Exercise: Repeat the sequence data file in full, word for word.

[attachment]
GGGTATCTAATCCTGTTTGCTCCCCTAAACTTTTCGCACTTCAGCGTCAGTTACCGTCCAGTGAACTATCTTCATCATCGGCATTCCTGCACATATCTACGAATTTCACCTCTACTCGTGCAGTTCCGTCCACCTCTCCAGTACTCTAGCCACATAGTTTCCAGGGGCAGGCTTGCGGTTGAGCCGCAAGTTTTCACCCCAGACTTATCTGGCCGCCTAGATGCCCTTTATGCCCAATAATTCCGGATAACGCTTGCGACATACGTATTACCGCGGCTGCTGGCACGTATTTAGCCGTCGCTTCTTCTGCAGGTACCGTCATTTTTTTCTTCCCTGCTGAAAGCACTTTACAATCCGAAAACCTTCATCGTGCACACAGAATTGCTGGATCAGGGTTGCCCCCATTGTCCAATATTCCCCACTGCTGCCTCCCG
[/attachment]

GGGTATCTAATCCTGTTTGCTCCCCTAAACTTTTCGCACTTCAGCGTCAGTTACCGTCCAGTGAACTATCTTCATCATCGGCATTCCTGCACATATCTACGAATTTCACCTCTACTCGTGCAGTTCCGTCCACCTCTCCAGTACTCTAGCCACATAGTTTCCAGGGGCAGGCTTGCGGTTGAGCCGCAAGTTTTCACCCCAGACTTATCTGGCCGCCTAGATGCCCTTTATGCCCAATAATTCCGGATAACGCTTGCGACATACGTATTACCGCGGCTGCTGGCACGTATTTAGCCGTCGCTTCTTCTGCAGGTACCGTCATTTTTTTCTTCCCTGCTGAAAGCACTTTACAATCCGAAAACCTTCATCGTGCACACAGAATTGCTGGATCAGGGTTGCCCCCATTGTCCAATATTCCCCACTGCTGCCTCCCG